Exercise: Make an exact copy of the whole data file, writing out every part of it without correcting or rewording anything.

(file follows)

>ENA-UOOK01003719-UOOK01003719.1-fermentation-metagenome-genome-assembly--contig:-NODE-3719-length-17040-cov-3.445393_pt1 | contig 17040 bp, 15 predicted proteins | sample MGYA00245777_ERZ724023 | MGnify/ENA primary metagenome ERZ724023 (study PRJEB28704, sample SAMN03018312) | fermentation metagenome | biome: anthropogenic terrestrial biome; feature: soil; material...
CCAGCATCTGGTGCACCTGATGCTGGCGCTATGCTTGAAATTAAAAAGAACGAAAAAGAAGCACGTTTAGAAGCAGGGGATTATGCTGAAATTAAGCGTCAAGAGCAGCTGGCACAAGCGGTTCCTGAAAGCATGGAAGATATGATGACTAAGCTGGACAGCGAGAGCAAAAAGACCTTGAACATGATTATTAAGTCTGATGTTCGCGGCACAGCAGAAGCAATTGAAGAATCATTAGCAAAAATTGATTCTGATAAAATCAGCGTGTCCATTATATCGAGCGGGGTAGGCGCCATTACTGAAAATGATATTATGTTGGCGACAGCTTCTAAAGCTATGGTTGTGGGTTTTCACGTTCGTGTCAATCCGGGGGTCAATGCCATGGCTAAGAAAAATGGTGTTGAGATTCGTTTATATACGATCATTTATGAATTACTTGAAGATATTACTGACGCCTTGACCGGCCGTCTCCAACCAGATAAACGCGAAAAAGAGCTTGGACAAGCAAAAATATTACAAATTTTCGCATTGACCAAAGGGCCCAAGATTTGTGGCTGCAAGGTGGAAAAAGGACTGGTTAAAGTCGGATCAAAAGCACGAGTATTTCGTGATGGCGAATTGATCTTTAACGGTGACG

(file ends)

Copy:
>ENA-UOOK01003719-UOOK01003719.1-fermentation-metagenome-genome-assembly--contig:-NODE-3719-length-17040-cov-3.445393_pt1 | contig 17040 bp, 15 predicted proteins | sample MGYA00245777_ERZ724023 | MGnify/ENA primary metagenome ERZ724023 (study PRJEB28704, sample SAMN03018312) | fermentation metagenome | biome: anthropogenic terrestrial biome; feature: soil; material...
CCAGCATCTGGTGCACCTGATGCTGGCGCTATGCTTGAAATTAAAAAGAACGAAAAAGAAGCACGTTTAGAAGCAGGGGATTATGCTGAAATTAAGCGTCAAGAGCAGCTGGCACAAGCGGTTCCTGAAAGCATGGAAGATATGATGACTAAGCTGGACAGCGAGAGCAAAAAGACCTTGAACATGATTATTAAGTCTGATGTTCGCGGCACAGCAGAAGCAATTGAAGAATCATTAGCAAAAATTGATTCTGATAAAATCAGCGTGTCCATTATATCGAGCGGGGTAGGCGCCATTACTGAAAATGATATTATGTTGGCGACAGCTTCTAAAGCTATGGTTGTGGGTTTTCACGTTCGTGTCAATCCGGGGGTCAATGCCATGGCTAAGAAAAATGGTGTTGAGATTCGTTTATATACGATCATTTATGAATTACTTGAAGATATTACTGACGCCTTGACCGGCCGTCTCCAACCAGATAAACGCGAAAAAGAGCTTGGACAAGCAAAAATATTACAAATTTTCGCATTGACCAAAGGGCCCAAGATTTGTGGCTGCAAGGTGGAAAAAGGACTGGTTAAAGTCGGATCAAAAGCACGAGTATTTCGTGATGGCGAATTGATCTTTAACGGTGACG